Will autonomous cars change the the role and value of public transportation (Transport Politic)
Accepting that a future with autonomous cars are inevitable, this article dives into the many questions about what that future will look like. It’s a long read, but a thought-provoking one.
For example, will the driverless vehicles be individually owned or will they function more as Uber, Lyft or taxi cabs do now but without the driver? And how will the roll of public transit evolve in the autonomous future?
On that question, the author talked to Robin Chase, the co-founder of Zipcar, to provide some speculation. Chase believes that even though public transit is still the more affordable option for day-to-day compared to ridesharing, once the cost of drivers are out of the equation, prices could become comparable. At some point she believes that government will switch from subsidizing operation costs to providing vouchers for autonomous vehicle services. Only more questions arise. Excerpt:
It’s an interesting point, but it would require a very significant public role through subsidies if we’re to maintain mobility for low-income people who do not have access to their own automobiles. Are American cities ready to provide direct transportation subsidies for poor people to use self-driving cars? How would those subsidies work, and would people have access to unlimited trips and travel distances?
There are other possibilities in the future world of autonomous vehicles, including how it could change the urban landscape (less parking required but possible decentralization), whether driverless automobile technology could be transferred to transit buses (the trade-off being less jobs) and if the government’s role will diminish in transit planning and operations as private transportation companies fill in public transit gaps.
So many questions and no real answers yet. But the topic does make for good discussion.
An interesting study out of London, even if it is a little unconvincing. Researchers in London used health data and decibel readings from neighborhoods near major thoroughfares to attempt to draw correlation between health and noise levels. What they found:
Adults in areas where the daytime traffic noise exceeded 60 decibels were more likely to be admitted to a hospital for stroke, compared with areas where sound didn’t hit 55. Among the elderly, daytime road noise was also linked with admissions related to cardiovascular disease, and night noise was related to stroke admissions.
Meantime, in all London adults, daytime road noise was associated with an increase in all mortality causes in areas over 60 decibels, compared with places under 55. Adjusting for air pollution had only “minor effects” on the findings.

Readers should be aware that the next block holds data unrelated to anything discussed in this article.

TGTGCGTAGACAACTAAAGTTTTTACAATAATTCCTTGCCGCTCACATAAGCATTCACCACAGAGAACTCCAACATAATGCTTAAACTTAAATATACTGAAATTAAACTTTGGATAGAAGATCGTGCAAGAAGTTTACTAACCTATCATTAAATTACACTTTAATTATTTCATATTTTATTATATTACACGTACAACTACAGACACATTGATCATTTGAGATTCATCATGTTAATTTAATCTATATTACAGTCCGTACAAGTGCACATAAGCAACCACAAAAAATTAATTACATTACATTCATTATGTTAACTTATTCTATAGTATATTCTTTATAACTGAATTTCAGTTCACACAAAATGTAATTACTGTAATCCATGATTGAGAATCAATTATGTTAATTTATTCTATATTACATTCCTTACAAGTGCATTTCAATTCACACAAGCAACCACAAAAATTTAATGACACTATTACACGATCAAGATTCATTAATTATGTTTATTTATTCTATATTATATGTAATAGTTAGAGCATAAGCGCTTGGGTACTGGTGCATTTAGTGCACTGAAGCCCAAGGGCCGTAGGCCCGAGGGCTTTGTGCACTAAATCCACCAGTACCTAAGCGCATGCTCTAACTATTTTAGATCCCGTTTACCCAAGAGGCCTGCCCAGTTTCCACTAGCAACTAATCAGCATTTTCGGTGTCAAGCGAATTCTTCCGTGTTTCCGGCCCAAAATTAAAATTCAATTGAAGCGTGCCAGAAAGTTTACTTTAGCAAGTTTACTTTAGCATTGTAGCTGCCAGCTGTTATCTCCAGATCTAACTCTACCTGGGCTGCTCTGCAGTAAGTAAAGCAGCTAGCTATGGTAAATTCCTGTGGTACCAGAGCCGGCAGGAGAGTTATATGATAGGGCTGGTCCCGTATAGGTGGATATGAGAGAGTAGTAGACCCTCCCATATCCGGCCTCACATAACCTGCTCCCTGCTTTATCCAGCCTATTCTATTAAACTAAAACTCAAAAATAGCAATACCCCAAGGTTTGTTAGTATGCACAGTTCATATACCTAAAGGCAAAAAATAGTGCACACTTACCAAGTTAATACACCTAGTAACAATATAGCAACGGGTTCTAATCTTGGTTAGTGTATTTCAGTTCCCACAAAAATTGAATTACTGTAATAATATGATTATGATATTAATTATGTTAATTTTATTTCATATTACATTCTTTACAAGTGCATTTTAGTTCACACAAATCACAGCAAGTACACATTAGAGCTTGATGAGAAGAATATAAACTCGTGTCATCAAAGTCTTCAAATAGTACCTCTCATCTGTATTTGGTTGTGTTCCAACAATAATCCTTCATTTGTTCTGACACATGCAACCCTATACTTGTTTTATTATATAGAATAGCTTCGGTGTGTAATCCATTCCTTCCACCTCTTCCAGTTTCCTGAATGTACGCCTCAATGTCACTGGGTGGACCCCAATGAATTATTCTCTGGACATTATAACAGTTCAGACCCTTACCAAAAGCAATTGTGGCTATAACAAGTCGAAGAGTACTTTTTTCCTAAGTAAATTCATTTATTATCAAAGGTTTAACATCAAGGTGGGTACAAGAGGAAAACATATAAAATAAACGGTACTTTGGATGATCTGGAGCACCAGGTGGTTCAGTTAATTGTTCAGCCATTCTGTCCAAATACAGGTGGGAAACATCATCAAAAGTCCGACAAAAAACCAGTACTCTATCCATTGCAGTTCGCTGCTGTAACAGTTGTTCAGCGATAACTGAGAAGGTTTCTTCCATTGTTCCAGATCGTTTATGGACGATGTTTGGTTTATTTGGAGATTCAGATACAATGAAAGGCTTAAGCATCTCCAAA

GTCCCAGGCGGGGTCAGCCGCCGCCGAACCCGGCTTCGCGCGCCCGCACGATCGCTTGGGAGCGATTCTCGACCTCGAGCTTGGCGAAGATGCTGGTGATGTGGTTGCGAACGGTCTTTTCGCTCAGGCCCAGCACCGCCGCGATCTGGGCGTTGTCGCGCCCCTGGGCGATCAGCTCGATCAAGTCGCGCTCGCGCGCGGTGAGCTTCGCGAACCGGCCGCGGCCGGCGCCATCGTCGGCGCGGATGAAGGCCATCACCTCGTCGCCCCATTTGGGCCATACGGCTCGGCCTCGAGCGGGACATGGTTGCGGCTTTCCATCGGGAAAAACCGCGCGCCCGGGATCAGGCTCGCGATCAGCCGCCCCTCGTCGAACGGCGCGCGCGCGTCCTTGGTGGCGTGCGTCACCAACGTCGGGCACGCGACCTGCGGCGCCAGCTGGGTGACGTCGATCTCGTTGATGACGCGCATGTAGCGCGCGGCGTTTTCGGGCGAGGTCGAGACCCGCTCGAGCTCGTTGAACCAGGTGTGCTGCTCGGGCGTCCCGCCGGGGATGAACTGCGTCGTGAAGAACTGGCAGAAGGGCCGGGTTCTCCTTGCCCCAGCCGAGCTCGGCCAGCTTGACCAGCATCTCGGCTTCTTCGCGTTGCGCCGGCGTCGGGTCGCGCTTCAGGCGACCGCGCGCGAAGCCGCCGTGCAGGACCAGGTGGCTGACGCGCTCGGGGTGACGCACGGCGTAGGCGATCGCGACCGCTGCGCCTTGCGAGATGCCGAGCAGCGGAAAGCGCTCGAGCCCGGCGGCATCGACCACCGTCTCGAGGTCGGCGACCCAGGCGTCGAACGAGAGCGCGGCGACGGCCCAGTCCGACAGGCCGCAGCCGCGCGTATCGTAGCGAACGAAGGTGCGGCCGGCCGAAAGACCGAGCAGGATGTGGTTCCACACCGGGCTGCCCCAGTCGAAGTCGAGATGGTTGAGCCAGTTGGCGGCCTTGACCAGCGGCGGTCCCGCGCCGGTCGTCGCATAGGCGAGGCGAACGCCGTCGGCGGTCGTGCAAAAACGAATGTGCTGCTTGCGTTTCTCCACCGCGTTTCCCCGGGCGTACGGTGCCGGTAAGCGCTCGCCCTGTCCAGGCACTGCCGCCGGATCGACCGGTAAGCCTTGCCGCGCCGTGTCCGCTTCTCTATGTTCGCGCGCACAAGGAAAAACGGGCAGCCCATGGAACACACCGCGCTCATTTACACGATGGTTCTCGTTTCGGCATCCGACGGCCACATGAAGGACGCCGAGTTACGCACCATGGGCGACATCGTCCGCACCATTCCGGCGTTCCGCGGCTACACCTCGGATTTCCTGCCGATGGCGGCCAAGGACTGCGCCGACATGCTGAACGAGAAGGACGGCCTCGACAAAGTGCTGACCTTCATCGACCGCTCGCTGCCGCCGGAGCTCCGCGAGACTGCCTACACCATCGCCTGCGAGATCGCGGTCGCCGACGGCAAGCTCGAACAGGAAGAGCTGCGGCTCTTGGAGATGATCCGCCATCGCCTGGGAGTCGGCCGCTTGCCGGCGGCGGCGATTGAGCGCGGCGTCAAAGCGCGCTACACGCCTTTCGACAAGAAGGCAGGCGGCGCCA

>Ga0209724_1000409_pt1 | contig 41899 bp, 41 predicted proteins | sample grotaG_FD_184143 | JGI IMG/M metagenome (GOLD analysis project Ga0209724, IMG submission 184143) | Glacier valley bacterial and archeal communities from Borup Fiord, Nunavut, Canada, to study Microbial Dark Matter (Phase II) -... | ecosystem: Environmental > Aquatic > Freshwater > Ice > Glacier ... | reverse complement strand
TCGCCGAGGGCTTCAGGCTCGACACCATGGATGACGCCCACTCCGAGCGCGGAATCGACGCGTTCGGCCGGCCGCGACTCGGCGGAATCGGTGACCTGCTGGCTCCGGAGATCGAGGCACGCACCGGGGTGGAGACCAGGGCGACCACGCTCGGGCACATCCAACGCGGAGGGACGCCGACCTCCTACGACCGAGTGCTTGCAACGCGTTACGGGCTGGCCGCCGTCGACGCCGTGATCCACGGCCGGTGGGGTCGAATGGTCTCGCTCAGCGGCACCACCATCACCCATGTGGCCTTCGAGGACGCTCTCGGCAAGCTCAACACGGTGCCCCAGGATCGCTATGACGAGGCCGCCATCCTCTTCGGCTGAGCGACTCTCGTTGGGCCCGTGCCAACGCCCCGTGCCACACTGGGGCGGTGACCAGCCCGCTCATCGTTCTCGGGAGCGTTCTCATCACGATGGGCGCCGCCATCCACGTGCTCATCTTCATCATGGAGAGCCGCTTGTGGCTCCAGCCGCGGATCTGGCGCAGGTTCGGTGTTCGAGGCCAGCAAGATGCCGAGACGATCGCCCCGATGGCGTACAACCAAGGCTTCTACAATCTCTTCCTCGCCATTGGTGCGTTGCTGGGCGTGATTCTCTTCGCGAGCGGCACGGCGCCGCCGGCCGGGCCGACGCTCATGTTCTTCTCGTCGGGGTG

The researchers accounted for other variables that could affect the health of individuals in the study areas, including air pollution, which is a frequently studied correlation. If we’re on noise and health though, suggesting that driving alone is the biggest contributor is a stretch — buses, trains and even people walking on the street contribute to urban traffic noise, too.
I’m reminded of the 2004 film “Noise” where a a middle-aged man has a nervous breakdown and turns vigilante urban noise enforcer:
P.S. Metro does not condone such actions (unless maybe it’s an old gas pump).
In quasi-transit related news, Sidewalk Labs, Google’s tech-oriented urban problem-solving start-up will be converting the city’s old phone booths into Wi-Fi hot spots with USB charging stations and transit way-finding stations. The article quotes a blog post from Google co-founder Larry Page, that best describes the approach the start-up company will use to identify and solve urban issues:
...a lot of urban challenges are interrelated—for example, availability of transportation affects where people choose to live, which affects housing prices, which affects quality of life. So it helps to start from first principles and get a big-picture view of the many factors that affect city life. Then, you can develop the technologies and partnerships you need to make a difference.
Flowers make me think of El Salvador (Zocalo Public Square)
The latest in the Zocalo rider series.
Over the weekend a group of pedestrians took to the streets to bring more awareness to pedestrian activity in downtown L.A. The event was held just before a motion is to be presented to the L.A. City Council today, directing the LAPD to report on their jaywalking citation practices in one of L.A.’s most walkable neighborhoods. The motion was spearheaded by Metro Board Member and L.A. City Councilmember Mike Bonin and seconded by Councilmember Jose Huizar, whose district includes downtown.
You can find Joe on Twitter @joseph_lem.
Categories: Transportation Headlines